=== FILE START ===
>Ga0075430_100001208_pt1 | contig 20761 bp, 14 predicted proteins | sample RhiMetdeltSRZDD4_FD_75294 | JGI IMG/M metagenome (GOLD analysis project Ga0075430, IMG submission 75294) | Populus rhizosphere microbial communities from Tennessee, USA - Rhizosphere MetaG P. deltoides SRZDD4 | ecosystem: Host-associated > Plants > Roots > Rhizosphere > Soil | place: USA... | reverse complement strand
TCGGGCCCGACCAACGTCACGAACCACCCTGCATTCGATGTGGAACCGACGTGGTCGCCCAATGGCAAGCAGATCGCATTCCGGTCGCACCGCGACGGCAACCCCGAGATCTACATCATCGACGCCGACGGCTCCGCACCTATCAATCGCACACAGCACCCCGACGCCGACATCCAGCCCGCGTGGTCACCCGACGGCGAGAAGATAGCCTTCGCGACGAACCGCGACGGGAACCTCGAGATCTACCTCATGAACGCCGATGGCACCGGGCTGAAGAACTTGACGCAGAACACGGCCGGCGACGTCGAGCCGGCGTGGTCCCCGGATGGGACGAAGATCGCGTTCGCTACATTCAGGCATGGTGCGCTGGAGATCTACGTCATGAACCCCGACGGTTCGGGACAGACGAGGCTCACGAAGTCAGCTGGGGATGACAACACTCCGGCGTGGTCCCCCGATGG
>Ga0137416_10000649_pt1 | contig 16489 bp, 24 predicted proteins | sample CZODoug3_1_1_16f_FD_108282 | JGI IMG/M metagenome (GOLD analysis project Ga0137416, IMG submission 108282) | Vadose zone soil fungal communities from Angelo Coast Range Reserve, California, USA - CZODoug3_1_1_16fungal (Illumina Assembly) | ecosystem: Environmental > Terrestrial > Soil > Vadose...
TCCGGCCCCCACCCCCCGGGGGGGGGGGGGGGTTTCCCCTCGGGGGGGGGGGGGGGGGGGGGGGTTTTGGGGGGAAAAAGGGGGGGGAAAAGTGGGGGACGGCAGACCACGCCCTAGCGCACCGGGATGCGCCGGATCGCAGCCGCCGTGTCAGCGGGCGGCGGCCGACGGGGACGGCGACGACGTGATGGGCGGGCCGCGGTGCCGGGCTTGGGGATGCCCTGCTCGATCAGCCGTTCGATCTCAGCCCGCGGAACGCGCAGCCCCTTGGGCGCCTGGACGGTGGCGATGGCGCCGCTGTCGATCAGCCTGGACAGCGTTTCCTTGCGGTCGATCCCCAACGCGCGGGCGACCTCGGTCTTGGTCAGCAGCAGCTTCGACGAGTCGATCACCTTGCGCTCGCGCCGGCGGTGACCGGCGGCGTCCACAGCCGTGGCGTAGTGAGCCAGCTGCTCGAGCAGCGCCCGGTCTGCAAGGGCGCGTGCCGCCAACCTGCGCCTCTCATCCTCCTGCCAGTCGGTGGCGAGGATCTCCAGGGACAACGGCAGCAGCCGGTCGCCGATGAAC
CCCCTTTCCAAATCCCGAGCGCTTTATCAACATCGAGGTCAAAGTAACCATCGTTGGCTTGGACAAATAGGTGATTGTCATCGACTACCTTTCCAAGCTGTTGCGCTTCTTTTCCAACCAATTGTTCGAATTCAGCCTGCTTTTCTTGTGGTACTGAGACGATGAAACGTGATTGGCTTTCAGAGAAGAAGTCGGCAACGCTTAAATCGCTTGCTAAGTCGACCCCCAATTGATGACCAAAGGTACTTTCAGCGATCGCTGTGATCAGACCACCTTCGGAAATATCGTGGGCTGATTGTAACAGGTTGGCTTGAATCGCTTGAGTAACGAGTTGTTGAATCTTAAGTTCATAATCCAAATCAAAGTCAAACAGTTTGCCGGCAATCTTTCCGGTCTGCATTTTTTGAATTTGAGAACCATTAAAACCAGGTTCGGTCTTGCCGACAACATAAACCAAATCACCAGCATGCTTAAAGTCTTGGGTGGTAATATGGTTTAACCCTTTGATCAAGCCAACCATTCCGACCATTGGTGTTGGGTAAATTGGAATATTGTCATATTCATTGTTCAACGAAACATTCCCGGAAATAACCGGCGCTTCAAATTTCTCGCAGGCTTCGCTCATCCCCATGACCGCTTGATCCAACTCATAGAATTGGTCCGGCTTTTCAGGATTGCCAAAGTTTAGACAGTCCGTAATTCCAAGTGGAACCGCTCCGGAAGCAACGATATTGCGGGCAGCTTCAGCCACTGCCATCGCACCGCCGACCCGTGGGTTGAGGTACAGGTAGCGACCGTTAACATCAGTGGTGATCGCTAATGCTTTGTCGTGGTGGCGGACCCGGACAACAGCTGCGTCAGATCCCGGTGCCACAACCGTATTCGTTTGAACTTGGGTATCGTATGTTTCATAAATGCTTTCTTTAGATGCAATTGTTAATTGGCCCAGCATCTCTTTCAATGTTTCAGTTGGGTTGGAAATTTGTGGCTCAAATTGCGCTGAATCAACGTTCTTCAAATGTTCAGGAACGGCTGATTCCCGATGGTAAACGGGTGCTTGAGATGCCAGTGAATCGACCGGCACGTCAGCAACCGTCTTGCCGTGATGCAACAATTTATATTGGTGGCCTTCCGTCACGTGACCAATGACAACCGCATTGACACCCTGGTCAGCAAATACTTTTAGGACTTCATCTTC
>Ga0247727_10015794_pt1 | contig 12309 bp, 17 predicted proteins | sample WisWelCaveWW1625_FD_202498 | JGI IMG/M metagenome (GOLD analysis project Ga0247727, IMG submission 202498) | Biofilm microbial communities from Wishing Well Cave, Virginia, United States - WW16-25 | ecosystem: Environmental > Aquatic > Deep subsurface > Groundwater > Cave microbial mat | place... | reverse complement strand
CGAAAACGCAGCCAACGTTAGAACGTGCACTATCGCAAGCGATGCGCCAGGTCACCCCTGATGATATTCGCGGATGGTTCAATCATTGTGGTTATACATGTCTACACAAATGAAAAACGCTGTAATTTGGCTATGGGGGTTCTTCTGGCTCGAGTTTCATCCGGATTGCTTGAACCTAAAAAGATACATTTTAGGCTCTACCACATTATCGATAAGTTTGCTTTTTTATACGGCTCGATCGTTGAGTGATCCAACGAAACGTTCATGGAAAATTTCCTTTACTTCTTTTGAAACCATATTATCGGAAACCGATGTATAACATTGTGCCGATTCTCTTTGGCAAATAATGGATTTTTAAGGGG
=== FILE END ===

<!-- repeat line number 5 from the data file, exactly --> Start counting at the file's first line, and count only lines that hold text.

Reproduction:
CCCCTTTCCAAATCCCGAGCGCTTTATCAACATCGAGGTCAAAGTAACCATCGTTGGCTTGGACAAATAGGTGATTGTCATCGACTACCTTTCCAAGCTGTTGCGCTTCTTTTCCAACCAATTGTTCGAATTCAGCCTGCTTTTCTTGTGGTACTGAGACGATGAAACGTGATTGGCTTTCAGAGAAGAAGTCGGCAACGCTTAAATCGCTTGCTAAGTCGACCCCCAATTGATGACCAAAGGTACTTTCAGCGATCGCTGTGATCAGACCACCTTCGGAAATATCGTGGGCTGATTGTAACAGGTTGGCTTGAATCGCTTGAGTAACGAGTTGTTGAATCTTAAGTTCATAATCCAAATCAAAGTCAAACAGTTTGCCGGCAATCTTTCCGGTCTGCATTTTTTGAATTTGAGAACCATTAAAACCAGGTTCGGTCTTGCCGACAACATAAACCAAATCACCAGCATGCTTAAAGTCTTGGGTGGTAATATGGTTTAACCCTTTGATCAAGCCAACCATTCCGACCATTGGTGTTGGGTAAATTGGAATATTGTCATATTCATTGTTCAACGAAACATTCCCGGAAATAACCGGCGCTTCAAATTTCTCGCAGGCTTCGCTCATCCCCATGACCGCTTGATCCAACTCATAGAATTGGTCCGGCTTTTCAGGATTGCCAAAGTTTAGACAGTCCGTAATTCCAAGTGGAACCGCTCCGGAAGCAACGATATTGCGGGCAGCTTCAGCCACTGCCATCGCACCGCCGACCCGTGGGTTGAGGTACAGGTAGCGACCGTTAACATCAGTGGTGATCGCTAATGCTTTGTCGTGGTGGCGGACCCGGACAACAGCTGCGTCAGATCCCGGTGCCACAACCGTATTCGTTTGAACTTGGGTATCGTATGTTTCATAAATGCTTTCTTTAGATGCAATTGTTAATTGGCCCAGCATCTCTTTCAATGTTTCAGTTGGGTTGGAAATTTGTGGCTCAAATTGCGCTGAATCAACGTTCTTCAAATGTTCAGGAACGGCTGATTCCCGATGGTAAACGGGTGCTTGAGATGCCAGTGAATCGACCGGCACGTCAGCAACCGTCTTGCCGTGATGCAACAATTTATATTGGTGGCCTTCCGTCACGTGACCAATGACAACCGCATTGACACCCTGGTCAGCAAATACTTTTAGGACTTCATCTTC